The first appearance of Bitter Lemons is on 21 March, 1957, advertising the forthcoming publication: “Ex-Cyprus Director of Information, Lawrence Durrell…is to bring out this a summer a book which appears in publishers’ advance lists—under the surprising heading ‘Topography’.” And it is surprising, although Durrell conceived of Bitter Lemons as being the third in a trilogy of island books.33 (Prospero’s Cell has the subtitle On the landscape and manners of the island of Corfu,originally Corcyra.)Considering Bitter Lemons as a topography book would be less of a stretch if the events of the book were different. Durrell’s tendency to describe flower patches for several pages gives one the impression that there may have been a topographical book somewhere in the original drafts, but the preoccupation with topography had since been far overshadowed by the Cyprus Problem itself. The blurb concludes: “So far the publisher has made no intimation as to what sort of lemons are described.”
The next appearance Bitter Lemons makes in the newspaper is under the title “DURRELL GETS TO WORK,” published 20 May, 1957. The article is signed “W.S.” The subtext, offset in bold, reads, “The one time Director of Information in Cyprus, Lawrence Durrell, who is threatening the island this summer with a book called Bitter Lemons of Cyprus,has been very prolific since leaving the bitter lemons behind.” The author describes Durrell’s work, adding “If Bitter Lemons is anything like Justine, Cyprus is in for some interesting ‘revelations’.” This first review, with its use of the word “threatening”, makes clear that Durrell’s work is considered potentially harmful, yet not something to be taken seriously. The “revelations” mentioned by the author insinuate that Durrell’s perspective on the Cyprus Problem will not be based in fact, but rather in the romantic ideals he holds throughout Justine. The next article to mention Durrell is not until 28 June 1957, after the publication of Bitter Lemons. The interim, however, is filled with roughly a dozen articles about John Reddaway and the public’s resentment of his practices.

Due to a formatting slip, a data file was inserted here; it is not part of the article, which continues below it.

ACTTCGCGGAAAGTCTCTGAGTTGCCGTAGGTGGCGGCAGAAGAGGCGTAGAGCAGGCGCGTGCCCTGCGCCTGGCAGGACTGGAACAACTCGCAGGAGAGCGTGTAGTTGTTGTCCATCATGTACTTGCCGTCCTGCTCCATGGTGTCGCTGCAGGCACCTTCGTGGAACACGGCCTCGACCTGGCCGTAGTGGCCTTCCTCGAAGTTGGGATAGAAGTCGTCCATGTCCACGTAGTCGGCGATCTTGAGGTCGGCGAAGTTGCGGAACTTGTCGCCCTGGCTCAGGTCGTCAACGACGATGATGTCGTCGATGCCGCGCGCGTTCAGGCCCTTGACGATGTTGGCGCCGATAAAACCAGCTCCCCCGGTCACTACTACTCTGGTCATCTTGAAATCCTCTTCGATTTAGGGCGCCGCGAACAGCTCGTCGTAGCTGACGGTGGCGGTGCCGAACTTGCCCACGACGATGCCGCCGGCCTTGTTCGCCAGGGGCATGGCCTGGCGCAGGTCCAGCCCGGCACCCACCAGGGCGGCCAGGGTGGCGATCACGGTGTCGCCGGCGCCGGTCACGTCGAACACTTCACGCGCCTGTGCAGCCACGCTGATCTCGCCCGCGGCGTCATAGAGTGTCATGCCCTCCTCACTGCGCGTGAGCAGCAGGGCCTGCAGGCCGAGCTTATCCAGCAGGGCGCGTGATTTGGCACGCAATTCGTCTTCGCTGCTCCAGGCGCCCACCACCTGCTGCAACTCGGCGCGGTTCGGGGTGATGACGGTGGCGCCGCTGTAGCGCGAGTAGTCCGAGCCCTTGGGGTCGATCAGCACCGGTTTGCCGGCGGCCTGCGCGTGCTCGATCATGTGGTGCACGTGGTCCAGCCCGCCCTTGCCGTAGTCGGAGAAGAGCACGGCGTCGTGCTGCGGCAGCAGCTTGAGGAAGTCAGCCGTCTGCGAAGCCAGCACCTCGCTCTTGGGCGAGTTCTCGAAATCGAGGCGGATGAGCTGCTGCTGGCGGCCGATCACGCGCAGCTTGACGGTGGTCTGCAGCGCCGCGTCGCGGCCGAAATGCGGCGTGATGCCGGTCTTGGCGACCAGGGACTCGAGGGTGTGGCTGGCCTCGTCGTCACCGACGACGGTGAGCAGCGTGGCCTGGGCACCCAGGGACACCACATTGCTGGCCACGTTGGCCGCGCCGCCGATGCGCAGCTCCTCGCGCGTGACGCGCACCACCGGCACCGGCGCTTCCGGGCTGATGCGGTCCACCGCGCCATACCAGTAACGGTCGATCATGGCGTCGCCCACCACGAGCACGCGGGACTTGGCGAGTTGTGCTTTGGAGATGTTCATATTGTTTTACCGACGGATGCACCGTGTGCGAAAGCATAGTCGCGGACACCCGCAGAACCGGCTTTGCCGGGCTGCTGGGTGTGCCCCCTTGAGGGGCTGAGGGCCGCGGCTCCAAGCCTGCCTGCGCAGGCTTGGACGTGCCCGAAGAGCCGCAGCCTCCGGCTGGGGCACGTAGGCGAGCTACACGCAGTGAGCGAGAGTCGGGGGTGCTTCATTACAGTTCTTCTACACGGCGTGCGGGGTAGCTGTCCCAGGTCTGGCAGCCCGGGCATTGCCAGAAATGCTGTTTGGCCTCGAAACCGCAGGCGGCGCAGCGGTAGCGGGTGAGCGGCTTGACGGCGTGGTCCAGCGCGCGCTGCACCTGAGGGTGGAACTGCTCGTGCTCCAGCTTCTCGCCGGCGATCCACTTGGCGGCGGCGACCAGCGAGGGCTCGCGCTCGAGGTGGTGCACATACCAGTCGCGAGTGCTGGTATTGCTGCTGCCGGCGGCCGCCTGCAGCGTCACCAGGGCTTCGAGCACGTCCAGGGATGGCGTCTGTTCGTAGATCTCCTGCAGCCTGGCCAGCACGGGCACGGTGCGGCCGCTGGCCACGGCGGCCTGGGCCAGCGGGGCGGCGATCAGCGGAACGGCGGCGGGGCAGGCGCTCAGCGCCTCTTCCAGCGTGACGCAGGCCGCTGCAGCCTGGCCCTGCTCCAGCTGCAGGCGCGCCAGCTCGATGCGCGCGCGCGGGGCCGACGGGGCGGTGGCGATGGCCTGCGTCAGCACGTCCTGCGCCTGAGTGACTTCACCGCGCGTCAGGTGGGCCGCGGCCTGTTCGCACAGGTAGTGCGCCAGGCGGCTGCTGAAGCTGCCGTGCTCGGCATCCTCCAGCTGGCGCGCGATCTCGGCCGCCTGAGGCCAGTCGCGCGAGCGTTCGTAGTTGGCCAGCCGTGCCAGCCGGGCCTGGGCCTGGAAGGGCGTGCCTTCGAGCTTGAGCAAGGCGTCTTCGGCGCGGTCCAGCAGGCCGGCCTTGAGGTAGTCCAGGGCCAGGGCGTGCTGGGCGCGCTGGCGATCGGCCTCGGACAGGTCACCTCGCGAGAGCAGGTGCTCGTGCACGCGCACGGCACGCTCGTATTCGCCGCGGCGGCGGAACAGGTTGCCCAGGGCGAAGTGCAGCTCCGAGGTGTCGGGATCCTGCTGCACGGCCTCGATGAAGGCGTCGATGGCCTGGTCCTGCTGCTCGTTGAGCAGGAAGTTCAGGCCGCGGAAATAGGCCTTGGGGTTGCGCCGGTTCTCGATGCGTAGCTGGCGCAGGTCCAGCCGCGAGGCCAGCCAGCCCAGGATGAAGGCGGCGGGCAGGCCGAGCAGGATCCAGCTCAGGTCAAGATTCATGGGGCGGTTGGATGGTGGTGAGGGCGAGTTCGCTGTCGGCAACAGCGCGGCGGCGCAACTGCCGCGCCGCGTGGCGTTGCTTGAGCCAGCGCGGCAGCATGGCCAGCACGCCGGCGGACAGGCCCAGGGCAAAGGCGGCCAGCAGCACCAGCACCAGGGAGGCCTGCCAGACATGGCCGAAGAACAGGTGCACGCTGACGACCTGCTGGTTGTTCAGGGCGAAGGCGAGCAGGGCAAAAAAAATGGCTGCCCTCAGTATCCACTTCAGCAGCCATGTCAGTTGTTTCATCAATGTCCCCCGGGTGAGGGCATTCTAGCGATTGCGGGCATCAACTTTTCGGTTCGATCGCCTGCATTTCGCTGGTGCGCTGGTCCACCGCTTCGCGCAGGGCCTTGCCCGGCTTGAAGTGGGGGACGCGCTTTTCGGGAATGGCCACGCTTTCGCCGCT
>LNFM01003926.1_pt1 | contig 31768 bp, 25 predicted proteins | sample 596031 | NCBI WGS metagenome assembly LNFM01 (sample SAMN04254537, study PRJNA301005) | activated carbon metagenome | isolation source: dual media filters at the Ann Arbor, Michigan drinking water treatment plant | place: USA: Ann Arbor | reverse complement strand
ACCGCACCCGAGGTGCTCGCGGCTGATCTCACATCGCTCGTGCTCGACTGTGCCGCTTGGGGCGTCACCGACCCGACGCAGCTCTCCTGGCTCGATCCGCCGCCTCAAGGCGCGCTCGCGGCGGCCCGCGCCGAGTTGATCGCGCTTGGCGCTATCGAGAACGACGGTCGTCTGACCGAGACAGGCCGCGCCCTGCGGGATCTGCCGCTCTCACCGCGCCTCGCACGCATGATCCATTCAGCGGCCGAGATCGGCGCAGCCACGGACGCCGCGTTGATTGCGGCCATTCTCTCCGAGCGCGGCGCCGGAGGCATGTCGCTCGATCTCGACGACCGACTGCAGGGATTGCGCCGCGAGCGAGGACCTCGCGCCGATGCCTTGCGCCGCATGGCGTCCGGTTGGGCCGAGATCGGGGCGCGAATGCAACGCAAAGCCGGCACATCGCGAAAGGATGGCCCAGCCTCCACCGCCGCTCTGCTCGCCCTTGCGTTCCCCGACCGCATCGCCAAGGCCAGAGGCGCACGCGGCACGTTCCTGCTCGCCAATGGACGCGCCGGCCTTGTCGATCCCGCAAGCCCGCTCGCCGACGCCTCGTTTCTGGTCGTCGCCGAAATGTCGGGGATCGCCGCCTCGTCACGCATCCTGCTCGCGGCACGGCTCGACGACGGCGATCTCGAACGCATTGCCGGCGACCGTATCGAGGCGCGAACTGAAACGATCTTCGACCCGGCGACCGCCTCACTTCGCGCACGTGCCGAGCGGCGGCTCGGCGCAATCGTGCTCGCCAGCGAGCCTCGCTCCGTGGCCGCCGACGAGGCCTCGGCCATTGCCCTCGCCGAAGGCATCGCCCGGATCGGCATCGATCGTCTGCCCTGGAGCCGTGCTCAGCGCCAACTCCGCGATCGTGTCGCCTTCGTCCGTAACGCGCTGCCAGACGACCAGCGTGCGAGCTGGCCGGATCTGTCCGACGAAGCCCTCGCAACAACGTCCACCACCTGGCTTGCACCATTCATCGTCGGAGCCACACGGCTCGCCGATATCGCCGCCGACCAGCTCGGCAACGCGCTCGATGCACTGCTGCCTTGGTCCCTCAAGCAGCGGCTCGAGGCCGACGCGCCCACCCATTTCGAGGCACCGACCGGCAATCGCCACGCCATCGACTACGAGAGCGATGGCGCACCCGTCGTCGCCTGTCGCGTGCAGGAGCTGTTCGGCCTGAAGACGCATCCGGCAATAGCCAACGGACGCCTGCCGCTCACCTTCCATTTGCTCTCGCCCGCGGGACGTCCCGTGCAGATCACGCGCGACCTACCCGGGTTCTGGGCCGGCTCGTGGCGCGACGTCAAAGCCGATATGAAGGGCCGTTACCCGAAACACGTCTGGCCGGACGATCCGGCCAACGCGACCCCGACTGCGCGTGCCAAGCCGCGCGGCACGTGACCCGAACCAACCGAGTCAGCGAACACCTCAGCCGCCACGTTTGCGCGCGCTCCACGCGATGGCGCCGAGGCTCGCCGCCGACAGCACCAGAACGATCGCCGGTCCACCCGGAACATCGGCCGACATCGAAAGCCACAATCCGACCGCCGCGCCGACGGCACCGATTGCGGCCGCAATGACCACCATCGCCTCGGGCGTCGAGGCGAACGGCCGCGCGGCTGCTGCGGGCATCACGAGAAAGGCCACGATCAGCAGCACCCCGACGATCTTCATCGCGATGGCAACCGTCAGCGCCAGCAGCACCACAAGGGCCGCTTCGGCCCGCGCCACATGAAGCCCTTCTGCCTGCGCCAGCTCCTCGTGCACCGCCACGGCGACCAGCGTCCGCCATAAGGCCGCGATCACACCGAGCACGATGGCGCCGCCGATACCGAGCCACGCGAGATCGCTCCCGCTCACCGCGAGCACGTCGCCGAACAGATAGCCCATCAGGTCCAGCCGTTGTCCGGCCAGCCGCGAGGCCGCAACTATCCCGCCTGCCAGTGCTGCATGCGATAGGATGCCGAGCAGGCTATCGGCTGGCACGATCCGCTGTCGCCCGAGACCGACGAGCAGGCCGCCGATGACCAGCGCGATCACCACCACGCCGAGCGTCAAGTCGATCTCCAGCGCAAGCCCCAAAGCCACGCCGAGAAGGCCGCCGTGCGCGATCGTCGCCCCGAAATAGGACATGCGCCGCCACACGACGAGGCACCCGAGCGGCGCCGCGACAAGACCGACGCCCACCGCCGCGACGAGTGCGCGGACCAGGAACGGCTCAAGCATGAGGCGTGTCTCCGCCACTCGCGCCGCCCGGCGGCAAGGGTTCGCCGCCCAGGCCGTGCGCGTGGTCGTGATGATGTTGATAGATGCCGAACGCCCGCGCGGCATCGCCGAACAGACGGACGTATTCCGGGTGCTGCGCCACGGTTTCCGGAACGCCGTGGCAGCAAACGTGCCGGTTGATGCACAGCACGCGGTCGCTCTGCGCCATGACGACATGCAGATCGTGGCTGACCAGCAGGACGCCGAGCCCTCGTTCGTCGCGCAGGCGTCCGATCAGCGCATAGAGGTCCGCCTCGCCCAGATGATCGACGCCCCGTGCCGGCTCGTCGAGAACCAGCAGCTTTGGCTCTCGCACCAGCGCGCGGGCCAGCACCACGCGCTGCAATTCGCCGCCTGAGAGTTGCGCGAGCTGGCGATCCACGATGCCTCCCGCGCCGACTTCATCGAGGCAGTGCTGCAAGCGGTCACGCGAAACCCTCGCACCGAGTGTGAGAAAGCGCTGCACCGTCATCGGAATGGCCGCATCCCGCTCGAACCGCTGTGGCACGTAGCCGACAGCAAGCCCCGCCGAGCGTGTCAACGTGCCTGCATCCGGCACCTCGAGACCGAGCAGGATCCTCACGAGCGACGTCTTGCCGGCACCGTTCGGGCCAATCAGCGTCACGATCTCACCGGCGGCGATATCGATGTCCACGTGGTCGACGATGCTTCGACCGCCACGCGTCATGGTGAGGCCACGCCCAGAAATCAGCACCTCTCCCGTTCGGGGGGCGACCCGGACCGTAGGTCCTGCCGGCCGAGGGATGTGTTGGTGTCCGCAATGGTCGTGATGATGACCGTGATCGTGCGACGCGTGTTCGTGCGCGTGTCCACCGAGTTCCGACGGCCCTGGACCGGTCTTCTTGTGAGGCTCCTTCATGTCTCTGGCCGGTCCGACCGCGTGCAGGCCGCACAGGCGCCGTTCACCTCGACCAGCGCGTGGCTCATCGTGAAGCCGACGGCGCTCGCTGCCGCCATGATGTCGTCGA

The next article is written to the editor of the paper and titled “Leave it to the practical men?” Martin Hopwood writes:
I have often wondered what it would be like in Cyprus if, instead of the obtuse and unimaginative senior civil servants we have a group of students of the humanities such as Mr. Durrell and Mr. Liddell…we could spend our time foregathered on the grass at Bellapais discussing Byzantium and the old world that used to be…I think Mr. Durrell would agree after all he tried once and failed.34